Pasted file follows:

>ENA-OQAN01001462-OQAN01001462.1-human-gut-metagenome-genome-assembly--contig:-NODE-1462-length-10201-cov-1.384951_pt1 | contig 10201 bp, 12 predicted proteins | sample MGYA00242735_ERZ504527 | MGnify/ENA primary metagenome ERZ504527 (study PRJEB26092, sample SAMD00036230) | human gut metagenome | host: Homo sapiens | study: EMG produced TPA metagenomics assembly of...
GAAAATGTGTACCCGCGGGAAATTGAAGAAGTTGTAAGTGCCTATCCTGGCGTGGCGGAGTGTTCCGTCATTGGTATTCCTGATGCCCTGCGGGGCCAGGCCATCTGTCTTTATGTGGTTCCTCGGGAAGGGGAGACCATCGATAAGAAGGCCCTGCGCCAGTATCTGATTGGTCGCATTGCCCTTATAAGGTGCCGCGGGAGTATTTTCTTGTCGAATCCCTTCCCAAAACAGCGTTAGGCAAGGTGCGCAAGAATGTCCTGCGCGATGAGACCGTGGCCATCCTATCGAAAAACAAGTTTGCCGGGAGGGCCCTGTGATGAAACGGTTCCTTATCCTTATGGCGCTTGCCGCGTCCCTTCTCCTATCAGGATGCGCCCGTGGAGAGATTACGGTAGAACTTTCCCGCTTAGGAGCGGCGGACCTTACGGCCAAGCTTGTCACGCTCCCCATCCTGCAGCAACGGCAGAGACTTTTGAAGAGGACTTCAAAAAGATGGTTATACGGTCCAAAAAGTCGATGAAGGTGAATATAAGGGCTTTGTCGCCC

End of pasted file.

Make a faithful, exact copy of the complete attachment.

>ENA-OQAN01001462-OQAN01001462.1-human-gut-metagenome-genome-assembly--contig:-NODE-1462-length-10201-cov-1.384951_pt1 | contig 10201 bp, 12 predicted proteins | sample MGYA00242735_ERZ504527 | MGnify/ENA primary metagenome ERZ504527 (study PRJEB26092, sample SAMD00036230) | human gut metagenome | host: Homo sapiens | study: EMG produced TPA metagenomics assembly of...
GAAAATGTGTACCCGCGGGAAATTGAAGAAGTTGTAAGTGCCTATCCTGGCGTGGCGGAGTGTTCCGTCATTGGTATTCCTGATGCCCTGCGGGGCCAGGCCATCTGTCTTTATGTGGTTCCTCGGGAAGGGGAGACCATCGATAAGAAGGCCCTGCGCCAGTATCTGATTGGTCGCATTGCCCTTATAAGGTGCCGCGGGAGTATTTTCTTGTCGAATCCCTTCCCAAAACAGCGTTAGGCAAGGTGCGCAAGAATGTCCTGCGCGATGAGACCGTGGCCATCCTATCGAAAAACAAGTTTGCCGGGAGGGCCCTGTGATGAAACGGTTCCTTATCCTTATGGCGCTTGCCGCGTCCCTTCTCCTATCAGGATGCGCCCGTGGAGAGATTACGGTAGAACTTTCCCGCTTAGGAGCGGCGGACCTTACGGCCAAGCTTGTCACGCTCCCCATCCTGCAGCAACGGCAGAGACTTTTGAAGAGGACTTCAAAAAGATGGTTATACGGTCCAAAAAGTCGATGAAGGTGAATATAAGGGCTTTGTCGCCC